Not long ago I wrote:
[E]ven elements of the [Democratic] party’s hard core left are flirting with a centrist style candidate, Mark Warner. Indeed, [that element’s] attack on Clinton seems to have more to do with the fact that it can’t claim credit for her rise than on any principled desire to uphold the party’s ideological purity.
As it turns out, there may be a related but more basic explanation for the Kos crowd’s flirtation with Warner — the fact that Warner has hired Kos’ partner Jerome Armstrong as a campaign consultant. Moreover, as The New Republic’s Plank (via Chris Suellentrop at the New York Times) notes, the work Kos and Armstrong have done hyping Howard Dean, Sherrod Brown, and now Mark Warner (while one or both were on said pol’s payroll) has an antecedent in Armstrong’s past. Apparently, Armstrong was one of those online bulletin-board posters “who touted dodgy Internet stocks during the boom market without disclosing that they were being paid for their words.” The Securities and Exchange Commission alleged in court documents that “there is sufficient evidence to infer that the defendants secretly agreed to pay Armstrong for his touting efforts” on the financial Web site Raging Bull. According to Suellentrop, Armstrong agreed to a permanent injunction forbidding him from touting stocks in the future, but remains in litigation with the S.E.C. over potential monetary penalties.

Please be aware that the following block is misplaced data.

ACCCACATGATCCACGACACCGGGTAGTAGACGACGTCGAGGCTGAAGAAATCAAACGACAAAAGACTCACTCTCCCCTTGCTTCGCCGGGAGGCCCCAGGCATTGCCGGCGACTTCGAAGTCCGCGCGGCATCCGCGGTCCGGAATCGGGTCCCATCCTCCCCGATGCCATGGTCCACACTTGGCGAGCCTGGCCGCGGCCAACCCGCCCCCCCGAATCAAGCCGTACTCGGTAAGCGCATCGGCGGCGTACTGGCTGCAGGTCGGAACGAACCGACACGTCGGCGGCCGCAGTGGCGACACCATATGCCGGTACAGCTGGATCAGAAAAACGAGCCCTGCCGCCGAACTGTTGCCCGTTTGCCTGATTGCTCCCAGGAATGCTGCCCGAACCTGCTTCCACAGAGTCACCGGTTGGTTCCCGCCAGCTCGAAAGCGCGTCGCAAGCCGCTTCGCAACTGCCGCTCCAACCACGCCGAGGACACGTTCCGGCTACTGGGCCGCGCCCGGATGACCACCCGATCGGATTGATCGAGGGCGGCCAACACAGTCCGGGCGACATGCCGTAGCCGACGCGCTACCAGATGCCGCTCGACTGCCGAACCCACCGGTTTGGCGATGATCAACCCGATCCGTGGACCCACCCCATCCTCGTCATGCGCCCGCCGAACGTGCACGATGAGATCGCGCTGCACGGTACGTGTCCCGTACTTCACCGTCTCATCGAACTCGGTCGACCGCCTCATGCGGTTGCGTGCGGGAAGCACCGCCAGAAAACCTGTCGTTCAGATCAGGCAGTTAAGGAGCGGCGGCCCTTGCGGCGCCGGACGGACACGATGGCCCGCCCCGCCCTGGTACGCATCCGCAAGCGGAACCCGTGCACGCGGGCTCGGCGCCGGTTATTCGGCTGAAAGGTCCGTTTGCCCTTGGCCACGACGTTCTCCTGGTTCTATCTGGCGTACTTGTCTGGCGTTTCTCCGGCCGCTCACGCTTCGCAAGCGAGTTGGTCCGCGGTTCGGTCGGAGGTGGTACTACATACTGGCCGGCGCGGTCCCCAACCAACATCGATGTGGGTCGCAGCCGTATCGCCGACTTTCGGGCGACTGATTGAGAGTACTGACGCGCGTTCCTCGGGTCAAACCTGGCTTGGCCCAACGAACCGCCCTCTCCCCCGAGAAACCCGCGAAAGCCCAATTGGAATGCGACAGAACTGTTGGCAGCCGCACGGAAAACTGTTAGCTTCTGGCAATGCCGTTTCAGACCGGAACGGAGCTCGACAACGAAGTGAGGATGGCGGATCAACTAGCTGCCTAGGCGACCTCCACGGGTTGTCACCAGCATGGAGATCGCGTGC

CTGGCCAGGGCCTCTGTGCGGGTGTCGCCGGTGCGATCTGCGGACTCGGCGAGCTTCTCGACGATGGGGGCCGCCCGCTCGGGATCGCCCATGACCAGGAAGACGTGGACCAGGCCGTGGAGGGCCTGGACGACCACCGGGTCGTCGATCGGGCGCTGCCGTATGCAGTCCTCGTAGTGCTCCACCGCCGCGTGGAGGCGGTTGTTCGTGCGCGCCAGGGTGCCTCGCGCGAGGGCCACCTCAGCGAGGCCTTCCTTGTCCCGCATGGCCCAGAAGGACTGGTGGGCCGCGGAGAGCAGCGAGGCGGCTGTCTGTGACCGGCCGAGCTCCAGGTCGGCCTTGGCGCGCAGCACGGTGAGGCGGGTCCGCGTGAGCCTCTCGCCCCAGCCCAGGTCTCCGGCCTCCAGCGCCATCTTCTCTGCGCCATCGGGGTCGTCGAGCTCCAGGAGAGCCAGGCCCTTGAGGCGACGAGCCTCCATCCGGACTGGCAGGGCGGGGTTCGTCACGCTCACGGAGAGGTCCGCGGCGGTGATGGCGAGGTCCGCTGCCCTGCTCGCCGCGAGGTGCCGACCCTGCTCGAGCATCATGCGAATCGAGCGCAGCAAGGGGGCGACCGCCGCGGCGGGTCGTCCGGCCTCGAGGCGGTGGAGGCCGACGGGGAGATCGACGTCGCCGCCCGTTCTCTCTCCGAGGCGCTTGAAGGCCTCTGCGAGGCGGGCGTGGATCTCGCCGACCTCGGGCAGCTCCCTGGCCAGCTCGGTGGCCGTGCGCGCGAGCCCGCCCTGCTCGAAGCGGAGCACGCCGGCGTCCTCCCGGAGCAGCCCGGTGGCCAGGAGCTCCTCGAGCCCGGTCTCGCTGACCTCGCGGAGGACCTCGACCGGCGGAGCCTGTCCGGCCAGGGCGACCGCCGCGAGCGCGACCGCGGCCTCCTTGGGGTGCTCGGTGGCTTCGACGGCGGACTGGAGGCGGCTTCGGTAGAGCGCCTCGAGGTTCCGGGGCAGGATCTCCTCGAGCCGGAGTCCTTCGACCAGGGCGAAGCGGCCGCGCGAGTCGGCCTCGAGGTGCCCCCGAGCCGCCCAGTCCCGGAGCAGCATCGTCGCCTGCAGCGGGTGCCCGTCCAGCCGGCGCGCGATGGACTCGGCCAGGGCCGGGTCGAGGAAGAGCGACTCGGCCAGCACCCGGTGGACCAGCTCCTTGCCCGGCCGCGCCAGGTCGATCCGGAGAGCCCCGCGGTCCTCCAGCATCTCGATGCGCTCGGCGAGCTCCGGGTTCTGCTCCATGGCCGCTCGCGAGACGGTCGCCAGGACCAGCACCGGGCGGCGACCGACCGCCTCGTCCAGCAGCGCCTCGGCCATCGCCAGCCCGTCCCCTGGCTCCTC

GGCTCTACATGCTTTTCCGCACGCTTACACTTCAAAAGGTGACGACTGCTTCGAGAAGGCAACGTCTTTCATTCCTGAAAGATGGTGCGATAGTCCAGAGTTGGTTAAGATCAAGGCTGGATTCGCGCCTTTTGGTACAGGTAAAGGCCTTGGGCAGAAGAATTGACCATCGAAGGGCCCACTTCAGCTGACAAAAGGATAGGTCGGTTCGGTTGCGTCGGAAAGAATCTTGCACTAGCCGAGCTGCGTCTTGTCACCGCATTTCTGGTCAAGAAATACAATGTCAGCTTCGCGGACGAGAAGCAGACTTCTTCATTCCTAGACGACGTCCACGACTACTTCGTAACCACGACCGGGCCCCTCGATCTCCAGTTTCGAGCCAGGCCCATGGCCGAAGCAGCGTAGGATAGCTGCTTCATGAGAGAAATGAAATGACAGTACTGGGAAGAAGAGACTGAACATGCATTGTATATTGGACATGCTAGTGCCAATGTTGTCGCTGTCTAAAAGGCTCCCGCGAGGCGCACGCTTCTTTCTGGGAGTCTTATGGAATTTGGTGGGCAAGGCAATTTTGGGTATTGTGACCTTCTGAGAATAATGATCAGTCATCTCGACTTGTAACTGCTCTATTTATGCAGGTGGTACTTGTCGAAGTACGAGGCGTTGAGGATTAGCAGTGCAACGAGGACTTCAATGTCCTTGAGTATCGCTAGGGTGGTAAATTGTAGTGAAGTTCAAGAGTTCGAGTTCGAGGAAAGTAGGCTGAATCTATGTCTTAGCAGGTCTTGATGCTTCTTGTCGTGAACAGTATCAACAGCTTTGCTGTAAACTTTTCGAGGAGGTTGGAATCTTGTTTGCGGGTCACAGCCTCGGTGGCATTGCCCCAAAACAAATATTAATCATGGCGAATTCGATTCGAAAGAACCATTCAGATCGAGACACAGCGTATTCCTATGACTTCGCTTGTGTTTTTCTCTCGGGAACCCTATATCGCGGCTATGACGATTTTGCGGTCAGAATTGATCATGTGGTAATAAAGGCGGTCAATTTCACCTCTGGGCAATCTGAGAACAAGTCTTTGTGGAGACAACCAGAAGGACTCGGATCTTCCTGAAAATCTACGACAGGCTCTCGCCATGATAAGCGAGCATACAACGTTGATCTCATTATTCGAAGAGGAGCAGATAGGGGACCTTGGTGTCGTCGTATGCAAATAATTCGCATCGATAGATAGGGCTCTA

UPDATE: The New York Post has more on Armstrong’s days as a for-rent stock tout. The piece suggests that Armstrong’s progess “from shill to hack” has been seamless:
The sharp partisan flair Armstrong shows on his blog was apparently honed in bitter message-board fights, where he was known for his attacks on those questioning the stocks he touted.
Floyd Schneider, a New Jersey mortgage broker and investigator of penny-stock scams, said he was a repeated target of Armstrong’s attacks because he criticized the finances and business models of firms Armstrong supported.
“[Armstrong] was among the nastiest and ugliest stock touts from that era,” said Schneider. “The stocks he touted were dogs and rigged, so it makes sense that he had a deal with promoters.
It sounds like Armstrong’s “due diligence” consisted of figuring out who was paying him dues.